Treatment

for Selective Mutism

This chapter spans 70 pages in my book. I will keep it to just this one page for the purpose of this website!

 

Finding a Therapist

I do not treat private practice patients, since I conduct therapy in a therapeutic school. Parents seeking therapy for their child with SM will want the therapist:

 

  • to either be a specialist in the field of SM or else be very familiar with the specific therapeutic concepts and techniques that are used in a variety of intensive SM programs and treatment centers from specialists in the field of SM. 

  • to be familiar with Parent-Child Interaction Therapy (PCIT), which is an antecedent management intervention that helps to create a safe environment for the child's anxiety to be reduced. 

  • to be familiar with both gradual exposure techniques and operant conditioning, which helps to shape positive behaviors (in this case, speaking).

  • to be able to conduct proper exposures.

  • to be familiar with cognitive behavior therapy (CBT) to help reframe thought distortions to lessen ineffective anxiety symptoms.

  • to be familiar with mindfulness, an ancient Zen technique, which helps to regulate the amygdala and the fight/flight/freeze mechanism. 

  • to know how to be an advocate for the child in his school setting, which means having a foundation of knowledge in special-education law and school accommodations.

 

 

Intensive Treatment Camps & Programs with Specialists in SM, Providing Therapeutic Intervention Possibly Including: 

 

Psychoeducation, PCIT, Coping Strategies, Shaping Behaviors, Gradual Exposure Opportunities, and Operant Conditioning

 

Treatment for SM will usually be most effective with the foundation of intensive treatment and/or from specialists in the field of SM. There are many intensive treatment programs to choose from.

 

Some of these clinicians specializing in SM have similar philosophies on SM treatment, yet some have differing views as well. Regardless, these specialists are all using research informed techniques and have the same final goal of helping children to feel less anxious and more comfortable verbally communicating with others. None of these specialists, or the school, can guarantee success or an absence of symptoms. In my book, I cannot possibly cover every specialist or all of their methods, so keep researching!

 

Steven Kurtz, Ph.D., ABPP, founded an intensive SM treatment program, Brave Buddies, out of the NYU Child Study Center and later brought it to the Child Mind Institute®, which is now directed by Rachel Busman, Psy.D. This type of program was the first of its kind! Dr. Kurtz currently has another program in New York, SM Group Intensive out of his practice, Kurtz Psychology Consulting PC.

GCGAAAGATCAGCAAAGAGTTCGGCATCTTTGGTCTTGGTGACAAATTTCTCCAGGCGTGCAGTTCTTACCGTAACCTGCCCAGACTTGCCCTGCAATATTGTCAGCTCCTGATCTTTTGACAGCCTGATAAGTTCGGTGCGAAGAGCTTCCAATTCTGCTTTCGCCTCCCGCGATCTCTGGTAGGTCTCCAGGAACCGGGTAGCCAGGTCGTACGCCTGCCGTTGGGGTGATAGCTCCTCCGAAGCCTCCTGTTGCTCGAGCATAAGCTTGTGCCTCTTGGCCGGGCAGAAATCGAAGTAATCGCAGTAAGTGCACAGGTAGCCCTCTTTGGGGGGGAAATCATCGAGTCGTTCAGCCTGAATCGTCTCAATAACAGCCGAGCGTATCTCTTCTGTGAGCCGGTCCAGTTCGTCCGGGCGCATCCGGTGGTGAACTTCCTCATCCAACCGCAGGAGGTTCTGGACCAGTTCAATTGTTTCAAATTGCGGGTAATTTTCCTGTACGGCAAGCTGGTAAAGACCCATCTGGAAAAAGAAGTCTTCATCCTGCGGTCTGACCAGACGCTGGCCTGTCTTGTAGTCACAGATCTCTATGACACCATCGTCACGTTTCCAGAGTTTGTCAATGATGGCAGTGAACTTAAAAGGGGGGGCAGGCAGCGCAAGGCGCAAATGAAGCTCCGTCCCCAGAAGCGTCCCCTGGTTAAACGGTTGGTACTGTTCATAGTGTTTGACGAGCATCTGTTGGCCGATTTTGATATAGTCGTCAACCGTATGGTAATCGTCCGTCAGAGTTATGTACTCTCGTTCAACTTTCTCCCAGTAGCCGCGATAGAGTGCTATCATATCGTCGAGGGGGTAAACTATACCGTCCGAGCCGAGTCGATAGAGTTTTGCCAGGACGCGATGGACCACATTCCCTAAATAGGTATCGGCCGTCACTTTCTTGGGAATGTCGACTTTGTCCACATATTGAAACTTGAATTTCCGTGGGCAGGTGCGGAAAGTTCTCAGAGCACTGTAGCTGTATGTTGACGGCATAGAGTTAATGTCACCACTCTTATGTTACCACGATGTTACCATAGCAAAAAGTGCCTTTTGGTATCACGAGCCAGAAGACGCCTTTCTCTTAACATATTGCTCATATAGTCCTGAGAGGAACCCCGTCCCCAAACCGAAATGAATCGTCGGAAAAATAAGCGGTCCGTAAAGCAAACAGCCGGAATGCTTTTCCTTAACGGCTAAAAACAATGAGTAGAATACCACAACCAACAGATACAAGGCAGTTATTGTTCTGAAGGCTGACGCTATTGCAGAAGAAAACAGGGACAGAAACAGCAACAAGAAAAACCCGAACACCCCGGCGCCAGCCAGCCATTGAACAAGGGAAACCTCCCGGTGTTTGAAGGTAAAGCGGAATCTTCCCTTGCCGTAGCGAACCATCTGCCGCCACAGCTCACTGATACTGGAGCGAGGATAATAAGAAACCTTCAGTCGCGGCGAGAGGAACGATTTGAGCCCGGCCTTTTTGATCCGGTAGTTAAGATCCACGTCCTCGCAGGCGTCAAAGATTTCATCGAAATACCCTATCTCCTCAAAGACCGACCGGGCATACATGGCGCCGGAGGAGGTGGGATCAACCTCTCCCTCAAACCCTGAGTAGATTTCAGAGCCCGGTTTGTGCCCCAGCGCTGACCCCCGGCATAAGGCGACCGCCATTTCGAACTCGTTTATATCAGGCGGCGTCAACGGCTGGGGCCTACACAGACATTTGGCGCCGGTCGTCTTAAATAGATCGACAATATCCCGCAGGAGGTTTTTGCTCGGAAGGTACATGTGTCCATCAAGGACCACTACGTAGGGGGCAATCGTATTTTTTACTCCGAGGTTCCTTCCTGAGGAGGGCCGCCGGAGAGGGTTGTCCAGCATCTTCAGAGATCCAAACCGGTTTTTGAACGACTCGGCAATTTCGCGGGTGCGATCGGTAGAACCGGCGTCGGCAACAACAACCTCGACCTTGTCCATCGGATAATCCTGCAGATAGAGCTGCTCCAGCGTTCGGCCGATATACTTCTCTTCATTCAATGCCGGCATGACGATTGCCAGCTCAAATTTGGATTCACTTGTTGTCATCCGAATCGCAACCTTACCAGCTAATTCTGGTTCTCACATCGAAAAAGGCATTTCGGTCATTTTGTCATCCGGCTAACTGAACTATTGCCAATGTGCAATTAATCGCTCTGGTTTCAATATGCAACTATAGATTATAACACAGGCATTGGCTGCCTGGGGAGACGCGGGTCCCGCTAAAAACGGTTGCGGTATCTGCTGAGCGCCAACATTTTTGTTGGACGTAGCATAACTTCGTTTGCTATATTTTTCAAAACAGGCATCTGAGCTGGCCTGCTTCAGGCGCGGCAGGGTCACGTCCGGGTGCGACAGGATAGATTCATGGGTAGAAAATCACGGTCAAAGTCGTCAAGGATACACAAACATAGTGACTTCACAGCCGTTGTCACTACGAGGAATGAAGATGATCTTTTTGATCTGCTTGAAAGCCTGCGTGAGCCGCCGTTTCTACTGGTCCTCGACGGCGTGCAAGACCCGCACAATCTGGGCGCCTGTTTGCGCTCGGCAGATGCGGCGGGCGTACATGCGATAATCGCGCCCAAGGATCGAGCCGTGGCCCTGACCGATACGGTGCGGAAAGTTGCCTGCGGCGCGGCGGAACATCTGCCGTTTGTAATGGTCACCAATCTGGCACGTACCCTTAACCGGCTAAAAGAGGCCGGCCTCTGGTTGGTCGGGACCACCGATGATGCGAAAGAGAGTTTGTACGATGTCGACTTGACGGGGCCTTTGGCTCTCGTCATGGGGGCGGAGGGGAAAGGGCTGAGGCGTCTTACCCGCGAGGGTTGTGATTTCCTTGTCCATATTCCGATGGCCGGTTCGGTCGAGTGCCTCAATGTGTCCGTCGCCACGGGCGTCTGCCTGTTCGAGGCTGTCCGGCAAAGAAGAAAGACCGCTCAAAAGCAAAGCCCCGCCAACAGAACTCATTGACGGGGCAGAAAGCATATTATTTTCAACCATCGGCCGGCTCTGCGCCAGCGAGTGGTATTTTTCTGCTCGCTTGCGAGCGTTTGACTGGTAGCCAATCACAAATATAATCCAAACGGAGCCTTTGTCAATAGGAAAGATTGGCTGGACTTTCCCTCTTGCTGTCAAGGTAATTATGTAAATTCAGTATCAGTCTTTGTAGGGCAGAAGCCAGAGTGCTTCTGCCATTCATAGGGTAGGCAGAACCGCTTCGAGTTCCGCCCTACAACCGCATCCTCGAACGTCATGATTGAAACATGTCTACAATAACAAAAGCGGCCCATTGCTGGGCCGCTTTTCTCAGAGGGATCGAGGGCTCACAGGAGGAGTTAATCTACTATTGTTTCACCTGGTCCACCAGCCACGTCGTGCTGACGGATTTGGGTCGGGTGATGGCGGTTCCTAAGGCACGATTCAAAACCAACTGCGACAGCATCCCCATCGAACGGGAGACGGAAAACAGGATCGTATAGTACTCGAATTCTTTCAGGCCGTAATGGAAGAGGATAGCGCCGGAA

Brave Buddies is presented as a summer day camp, simulated in a school environment, and it uses PCIT (to be explained later), in addition to a gradual exposure model to shape behaviors with successive approximations and positive reinforcement. The children also participate in daily field trips as exposure opportunities to practice skills. According to Dr. Kurtz’s website, he has also trained teams of professionals in Chicago, Boston, Miami, and Vancouver to replicate Brave Buddies.

 

The very first sanctioned replication of Brave Buddies was founded in 2011 and is located in Oak Brook, IL (outside of Chicago) at Advanced Therapeutic Solutions, with the ATS Director of the Selective Mutism Program, Carmen Lynas, Ph.D., along with Andrea Brandon, Psy.D., a licensed clinical psychologist and specialist in SM, and Ashley O'Meara, Ed.D., ABSNP, a board certified school neuropsychologist, specializing in the psychoeducational testing of children. She also comes with a strong foundation in SM, due to her role at Advanced Therapeutic Solutions. Dr. Lynas' intensive SM program is called Adventure Camp, and this is where my twins have attended.

 

There are also other intensive SM camps with similar models (and some with different models), but they are not sanctioned replications of Brave Buddies.

 

In the therapeutic day school where I work, we have a student with SM who attended an intensive SM camp called Confident Kids Camp out of Thriving Minds Behavioral Health in Brighton, MI with SM specialist, Aimee Kotrba, Ph.D., LP. 

 

The intensive camps are mostly one week long in duration and about 6 hours per day. That's 30 hours of therapy, which would usually take 30 weeks, if a child goes to therapy once a week for one hour at a time. Think about saving 29 weeks of your child's life!  Once this foundation has been built with an intensive program, these therapists can help train the child's school staff members to use the same interventions to reduce anxiety and elicit speech. Therefore, the child can continue to progress in his natural environment, which is school. (Some of the week-long summer day camp programs also offer one-day "boosters" scheduled throughout the school year).